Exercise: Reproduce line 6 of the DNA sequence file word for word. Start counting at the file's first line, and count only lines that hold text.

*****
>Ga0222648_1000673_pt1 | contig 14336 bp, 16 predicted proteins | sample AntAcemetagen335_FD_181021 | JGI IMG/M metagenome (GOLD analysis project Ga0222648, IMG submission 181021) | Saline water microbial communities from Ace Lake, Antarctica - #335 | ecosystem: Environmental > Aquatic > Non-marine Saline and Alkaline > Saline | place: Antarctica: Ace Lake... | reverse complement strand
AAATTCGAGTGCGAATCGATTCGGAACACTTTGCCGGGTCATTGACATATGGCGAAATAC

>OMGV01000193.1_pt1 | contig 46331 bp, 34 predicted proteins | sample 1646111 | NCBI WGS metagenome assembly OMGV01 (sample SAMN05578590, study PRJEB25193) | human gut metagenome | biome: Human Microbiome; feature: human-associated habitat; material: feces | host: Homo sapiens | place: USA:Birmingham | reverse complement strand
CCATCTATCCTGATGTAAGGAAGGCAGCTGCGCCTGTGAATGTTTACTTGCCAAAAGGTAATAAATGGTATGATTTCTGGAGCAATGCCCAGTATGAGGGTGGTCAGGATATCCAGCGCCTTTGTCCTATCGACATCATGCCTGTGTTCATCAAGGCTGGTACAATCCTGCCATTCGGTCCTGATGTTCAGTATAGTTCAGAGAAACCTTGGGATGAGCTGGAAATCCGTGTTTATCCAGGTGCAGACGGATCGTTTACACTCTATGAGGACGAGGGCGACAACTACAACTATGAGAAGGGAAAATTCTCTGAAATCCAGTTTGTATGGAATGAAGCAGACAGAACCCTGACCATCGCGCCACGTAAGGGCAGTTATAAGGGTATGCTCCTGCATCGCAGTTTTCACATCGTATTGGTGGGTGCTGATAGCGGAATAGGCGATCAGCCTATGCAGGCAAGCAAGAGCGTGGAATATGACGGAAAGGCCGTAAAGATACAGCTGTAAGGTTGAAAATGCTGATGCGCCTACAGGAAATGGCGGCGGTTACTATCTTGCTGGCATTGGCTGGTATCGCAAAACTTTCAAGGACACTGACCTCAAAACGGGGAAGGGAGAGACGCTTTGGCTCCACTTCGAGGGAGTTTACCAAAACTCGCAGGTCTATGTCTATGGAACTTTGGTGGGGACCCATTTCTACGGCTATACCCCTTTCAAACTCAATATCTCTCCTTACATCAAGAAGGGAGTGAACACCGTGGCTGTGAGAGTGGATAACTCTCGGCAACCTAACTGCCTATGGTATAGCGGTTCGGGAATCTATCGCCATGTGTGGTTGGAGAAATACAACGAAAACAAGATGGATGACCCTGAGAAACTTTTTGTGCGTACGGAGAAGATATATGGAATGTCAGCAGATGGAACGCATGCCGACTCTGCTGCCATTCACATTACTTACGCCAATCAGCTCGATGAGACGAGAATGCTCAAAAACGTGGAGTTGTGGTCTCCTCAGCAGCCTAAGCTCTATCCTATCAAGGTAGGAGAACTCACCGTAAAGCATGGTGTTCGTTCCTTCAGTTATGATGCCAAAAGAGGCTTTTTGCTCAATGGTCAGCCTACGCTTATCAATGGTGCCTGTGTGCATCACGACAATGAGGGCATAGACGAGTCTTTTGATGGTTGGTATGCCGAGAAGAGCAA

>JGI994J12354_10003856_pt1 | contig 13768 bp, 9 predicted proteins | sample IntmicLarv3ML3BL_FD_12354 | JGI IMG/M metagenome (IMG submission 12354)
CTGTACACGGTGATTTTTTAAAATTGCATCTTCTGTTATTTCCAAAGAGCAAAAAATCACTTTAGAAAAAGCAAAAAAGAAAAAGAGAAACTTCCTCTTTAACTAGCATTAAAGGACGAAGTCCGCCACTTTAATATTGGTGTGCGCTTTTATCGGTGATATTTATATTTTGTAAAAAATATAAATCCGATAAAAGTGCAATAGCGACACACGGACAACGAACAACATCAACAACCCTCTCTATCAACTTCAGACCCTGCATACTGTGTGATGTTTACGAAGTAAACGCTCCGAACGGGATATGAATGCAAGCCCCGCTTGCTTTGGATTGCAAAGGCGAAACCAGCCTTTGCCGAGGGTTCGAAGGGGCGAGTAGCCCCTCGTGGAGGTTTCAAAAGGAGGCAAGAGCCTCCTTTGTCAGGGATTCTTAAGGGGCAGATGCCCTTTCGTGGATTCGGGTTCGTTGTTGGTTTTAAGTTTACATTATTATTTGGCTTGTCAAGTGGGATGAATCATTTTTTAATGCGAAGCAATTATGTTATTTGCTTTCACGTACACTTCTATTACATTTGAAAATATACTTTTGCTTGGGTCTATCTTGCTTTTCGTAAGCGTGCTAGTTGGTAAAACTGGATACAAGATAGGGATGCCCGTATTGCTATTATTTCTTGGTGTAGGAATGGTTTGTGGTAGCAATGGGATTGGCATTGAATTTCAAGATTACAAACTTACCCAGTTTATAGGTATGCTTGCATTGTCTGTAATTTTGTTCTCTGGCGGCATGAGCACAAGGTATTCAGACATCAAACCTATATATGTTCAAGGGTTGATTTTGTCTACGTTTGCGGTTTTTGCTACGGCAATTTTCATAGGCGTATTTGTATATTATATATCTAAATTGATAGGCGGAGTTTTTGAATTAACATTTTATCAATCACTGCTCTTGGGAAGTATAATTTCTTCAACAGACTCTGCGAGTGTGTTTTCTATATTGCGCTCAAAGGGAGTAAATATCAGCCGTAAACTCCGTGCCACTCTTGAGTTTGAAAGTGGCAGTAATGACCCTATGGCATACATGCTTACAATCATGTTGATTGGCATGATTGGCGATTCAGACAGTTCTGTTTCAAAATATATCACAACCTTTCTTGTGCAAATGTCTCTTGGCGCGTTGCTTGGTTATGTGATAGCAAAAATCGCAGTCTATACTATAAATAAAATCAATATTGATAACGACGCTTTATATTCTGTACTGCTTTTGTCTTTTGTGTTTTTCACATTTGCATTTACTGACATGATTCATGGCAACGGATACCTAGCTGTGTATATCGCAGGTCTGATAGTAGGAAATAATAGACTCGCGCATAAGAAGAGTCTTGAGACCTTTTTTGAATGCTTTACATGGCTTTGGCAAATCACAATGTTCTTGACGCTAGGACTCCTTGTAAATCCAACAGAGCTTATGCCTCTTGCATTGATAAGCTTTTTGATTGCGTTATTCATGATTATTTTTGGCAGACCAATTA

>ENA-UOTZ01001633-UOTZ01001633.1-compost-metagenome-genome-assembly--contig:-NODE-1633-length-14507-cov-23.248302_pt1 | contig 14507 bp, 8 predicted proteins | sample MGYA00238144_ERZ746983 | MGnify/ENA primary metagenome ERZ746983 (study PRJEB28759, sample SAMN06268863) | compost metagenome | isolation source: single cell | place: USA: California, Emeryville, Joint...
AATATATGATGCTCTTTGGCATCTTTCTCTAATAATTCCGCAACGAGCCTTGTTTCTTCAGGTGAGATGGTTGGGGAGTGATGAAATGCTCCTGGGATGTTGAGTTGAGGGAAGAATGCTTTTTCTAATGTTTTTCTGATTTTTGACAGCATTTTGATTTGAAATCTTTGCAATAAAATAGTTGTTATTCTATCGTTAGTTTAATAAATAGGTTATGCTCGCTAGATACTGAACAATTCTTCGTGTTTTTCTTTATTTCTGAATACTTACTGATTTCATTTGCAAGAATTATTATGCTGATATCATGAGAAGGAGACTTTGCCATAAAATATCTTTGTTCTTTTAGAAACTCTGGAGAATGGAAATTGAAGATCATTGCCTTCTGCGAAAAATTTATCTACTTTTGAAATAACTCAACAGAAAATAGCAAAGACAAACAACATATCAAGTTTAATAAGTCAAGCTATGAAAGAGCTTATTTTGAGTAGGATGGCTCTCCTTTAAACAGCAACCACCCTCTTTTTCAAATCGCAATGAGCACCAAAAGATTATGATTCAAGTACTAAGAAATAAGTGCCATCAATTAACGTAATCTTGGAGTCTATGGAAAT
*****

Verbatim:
CTGTACACGGTGATTTTTTAAAATTGCATCTTCTGTTATTTCCAAAGAGCAAAAAATCACTTTAGAAAAAGCAAAAAAGAAAAAGAGAAACTTCCTCTTTAACTAGCATTAAAGGACGAAGTCCGCCACTTTAATATTGGTGTGCGCTTTTATCGGTGATATTTATATTTTGTAAAAAATATAAATCCGATAAAAGTGCAATAGCGACACACGGACAACGAACAACATCAACAACCCTCTCTATCAACTTCAGACCCTGCATACTGTGTGATGTTTACGAAGTAAACGCTCCGAACGGGATATGAATGCAAGCCCCGCTTGCTTTGGATTGCAAAGGCGAAACCAGCCTTTGCCGAGGGTTCGAAGGGGCGAGTAGCCCCTCGTGGAGGTTTCAAAAGGAGGCAAGAGCCTCCTTTGTCAGGGATTCTTAAGGGGCAGATGCCCTTTCGTGGATTCGGGTTCGTTGTTGGTTTTAAGTTTACATTATTATTTGGCTTGTCAAGTGGGATGAATCATTTTTTAATGCGAAGCAATTATGTTATTTGCTTTCACGTACACTTCTATTACATTTGAAAATATACTTTTGCTTGGGTCTATCTTGCTTTTCGTAAGCGTGCTAGTTGGTAAAACTGGATACAAGATAGGGATGCCCGTATTGCTATTATTTCTTGGTGTAGGAATGGTTTGTGGTAGCAATGGGATTGGCATTGAATTTCAAGATTACAAACTTACCCAGTTTATAGGTATGCTTGCATTGTCTGTAATTTTGTTCTCTGGCGGCATGAGCACAAGGTATTCAGACATCAAACCTATATATGTTCAAGGGTTGATTTTGTCTACGTTTGCGGTTTTTGCTACGGCAATTTTCATAGGCGTATTTGTATATTATATATCTAAATTGATAGGCGGAGTTTTTGAATTAACATTTTATCAATCACTGCTCTTGGGAAGTATAATTTCTTCAACAGACTCTGCGAGTGTGTTTTCTATATTGCGCTCAAAGGGAGTAAATATCAGCCGTAAACTCCGTGCCACTCTTGAGTTTGAAAGTGGCAGTAATGACCCTATGGCATACATGCTTACAATCATGTTGATTGGCATGATTGGCGATTCAGACAGTTCTGTTTCAAAATATATCACAACCTTTCTTGTGCAAATGTCTCTTGGCGCGTTGCTTGGTTATGTGATAGCAAAAATCGCAGTCTATACTATAAATAAAATCAATATTGATAACGACGCTTTATATTCTGTACTGCTTTTGTCTTTTGTGTTTTTCACATTTGCATTTACTGACATGATTCATGGCAACGGATACCTAGCTGTGTATATCGCAGGTCTGATAGTAGGAAATAATAGACTCGCGCATAAGAAGAGTCTTGAGACCTTTTTTGAATGCTTTACATGGCTTTGGCAAATCACAATGTTCTTGACGCTAGGACTCCTTGTAAATCCAACAGAGCTTATGCCTCTTGCATTGATAAGCTTTTTGATTGCGTTATTCATGATTATTTTTGGCAGACCAATTA